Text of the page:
MMSD combined sewer overflow initiated due to heavy rainfall

Heavy rainfall in southeast Wisconsin on Sunday, Sept. 11 and early Monday, Sept. 12 prompted the Milwaukee Metropolitan Sewerage District (MMSD) to initiate what is called a combined sewer overflow around midnight. 

Sewage and overflow – those are words you probably do not want to pair together. But the weekend rain left MMSD in a poopy situation.

"That’s 28 billion gallons of water that just fell on the region," said Bill Graffin, MMSD Public Information Officer.

Bill Graffin

Early Monday morning, the MMSD initiated a combined sewer overflow – the first of 2022.

"It will start backing up in the pipe and our highest priority during a storm is to not have any basement backups," Graffin said.

Poop in your basement is not exactly ideal. Graffin agrees, explaining that water has bacteria in it. It can be a health threat if it is not cleaned properly.

"The water will then start going from MMSD’s pipe – and some of it is going to the treatment plant – and when that pipe is full in the treatment plant, it’s going to start dropping down into the deep tunnel," Graffin said.

When the deep tunnel fills up, MMSD said there is a relief valve that sends excess water into the rivers and ultimately Lake Michigan. It's also called an overflow pipe.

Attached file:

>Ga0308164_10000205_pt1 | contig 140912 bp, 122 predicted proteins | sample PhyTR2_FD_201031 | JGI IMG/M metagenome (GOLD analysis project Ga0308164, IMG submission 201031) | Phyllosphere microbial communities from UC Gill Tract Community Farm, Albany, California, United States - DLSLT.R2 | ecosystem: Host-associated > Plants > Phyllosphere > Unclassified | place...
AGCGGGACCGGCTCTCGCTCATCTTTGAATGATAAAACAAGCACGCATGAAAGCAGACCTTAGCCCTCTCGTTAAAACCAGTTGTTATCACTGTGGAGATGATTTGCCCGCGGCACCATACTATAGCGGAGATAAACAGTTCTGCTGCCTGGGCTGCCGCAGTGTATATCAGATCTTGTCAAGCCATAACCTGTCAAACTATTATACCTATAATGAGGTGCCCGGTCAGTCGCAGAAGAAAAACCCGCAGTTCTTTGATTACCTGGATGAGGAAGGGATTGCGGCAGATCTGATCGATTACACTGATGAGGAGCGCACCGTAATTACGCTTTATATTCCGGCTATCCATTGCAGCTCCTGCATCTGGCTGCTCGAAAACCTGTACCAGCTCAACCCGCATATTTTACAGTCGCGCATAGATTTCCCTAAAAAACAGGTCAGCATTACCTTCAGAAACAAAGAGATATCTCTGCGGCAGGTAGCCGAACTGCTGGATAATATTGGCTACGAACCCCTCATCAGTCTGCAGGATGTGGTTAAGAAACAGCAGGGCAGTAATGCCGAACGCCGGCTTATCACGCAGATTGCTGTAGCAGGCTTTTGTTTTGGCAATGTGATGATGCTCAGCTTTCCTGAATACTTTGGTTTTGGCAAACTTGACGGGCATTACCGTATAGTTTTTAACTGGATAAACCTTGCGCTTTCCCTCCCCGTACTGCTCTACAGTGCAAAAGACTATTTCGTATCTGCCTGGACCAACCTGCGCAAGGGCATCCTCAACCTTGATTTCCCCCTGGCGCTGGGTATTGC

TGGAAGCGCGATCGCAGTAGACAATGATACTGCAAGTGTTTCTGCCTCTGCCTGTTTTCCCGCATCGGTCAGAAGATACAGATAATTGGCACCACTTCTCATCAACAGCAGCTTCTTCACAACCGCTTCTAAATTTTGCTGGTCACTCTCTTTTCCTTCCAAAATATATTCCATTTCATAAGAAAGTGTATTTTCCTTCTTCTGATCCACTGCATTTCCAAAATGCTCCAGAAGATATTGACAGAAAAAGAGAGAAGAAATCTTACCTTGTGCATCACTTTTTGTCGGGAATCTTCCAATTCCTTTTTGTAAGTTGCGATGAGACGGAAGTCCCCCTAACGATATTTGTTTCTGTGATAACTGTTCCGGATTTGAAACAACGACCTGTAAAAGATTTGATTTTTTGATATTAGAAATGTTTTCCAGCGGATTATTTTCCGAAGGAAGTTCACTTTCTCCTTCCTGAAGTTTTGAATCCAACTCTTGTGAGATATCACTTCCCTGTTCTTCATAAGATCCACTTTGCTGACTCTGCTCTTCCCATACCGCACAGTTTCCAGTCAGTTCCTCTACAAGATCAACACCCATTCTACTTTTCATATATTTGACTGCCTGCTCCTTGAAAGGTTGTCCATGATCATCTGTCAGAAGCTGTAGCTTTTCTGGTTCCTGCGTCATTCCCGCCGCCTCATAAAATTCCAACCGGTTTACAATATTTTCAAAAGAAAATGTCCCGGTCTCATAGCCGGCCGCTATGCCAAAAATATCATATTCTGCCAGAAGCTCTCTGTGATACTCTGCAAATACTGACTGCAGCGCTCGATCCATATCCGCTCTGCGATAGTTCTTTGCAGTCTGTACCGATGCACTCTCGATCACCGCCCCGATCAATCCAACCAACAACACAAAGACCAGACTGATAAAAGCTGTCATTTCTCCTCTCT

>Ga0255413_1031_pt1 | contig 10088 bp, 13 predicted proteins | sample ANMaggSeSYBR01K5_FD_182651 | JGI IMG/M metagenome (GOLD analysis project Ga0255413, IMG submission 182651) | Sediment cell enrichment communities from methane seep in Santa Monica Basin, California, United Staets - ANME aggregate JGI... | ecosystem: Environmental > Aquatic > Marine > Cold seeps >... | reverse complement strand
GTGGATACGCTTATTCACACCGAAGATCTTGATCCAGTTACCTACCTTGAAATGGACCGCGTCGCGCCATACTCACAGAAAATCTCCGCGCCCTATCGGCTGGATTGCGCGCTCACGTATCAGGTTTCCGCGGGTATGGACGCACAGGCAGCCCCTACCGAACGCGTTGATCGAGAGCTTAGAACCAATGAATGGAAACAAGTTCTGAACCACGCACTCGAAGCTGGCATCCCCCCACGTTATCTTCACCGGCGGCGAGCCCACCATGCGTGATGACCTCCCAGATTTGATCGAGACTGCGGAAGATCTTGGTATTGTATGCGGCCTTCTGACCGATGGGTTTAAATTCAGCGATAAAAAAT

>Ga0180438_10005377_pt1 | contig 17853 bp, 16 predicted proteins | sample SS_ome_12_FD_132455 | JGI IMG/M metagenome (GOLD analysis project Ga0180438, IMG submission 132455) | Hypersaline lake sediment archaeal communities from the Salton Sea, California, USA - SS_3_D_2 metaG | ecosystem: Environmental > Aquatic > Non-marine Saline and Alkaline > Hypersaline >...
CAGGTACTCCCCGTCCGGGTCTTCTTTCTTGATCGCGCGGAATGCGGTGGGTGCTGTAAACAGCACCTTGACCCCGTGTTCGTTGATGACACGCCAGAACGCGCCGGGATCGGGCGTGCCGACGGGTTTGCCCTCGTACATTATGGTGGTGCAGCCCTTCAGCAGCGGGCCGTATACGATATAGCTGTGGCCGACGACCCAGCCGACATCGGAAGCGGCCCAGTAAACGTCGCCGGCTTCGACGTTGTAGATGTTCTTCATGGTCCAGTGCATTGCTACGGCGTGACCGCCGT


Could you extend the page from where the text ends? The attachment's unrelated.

"Majority of it is rain water and groundwater," Graffin said.

The rest? What you flush down the toilet. 

So what's it to you? Drinking water comes from Lake Michigan – and that's the poop's last stop. Graffin said thanks to testing and water quality monitoring, sewage will not find its way to your drinking glass. But the overflow process goes beyond what you drink.

"It’s a lot more than drinking water and quality of life – it’s recreation, tourism it’s all kinds of things," Graffin said.

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MMSD explains on average, an overflow happens 2.3 times per year.

Lake Michigan

There are ways you can help reduce overflows – like installing a rain barrel.

You can monitor updated rainfall storm totals on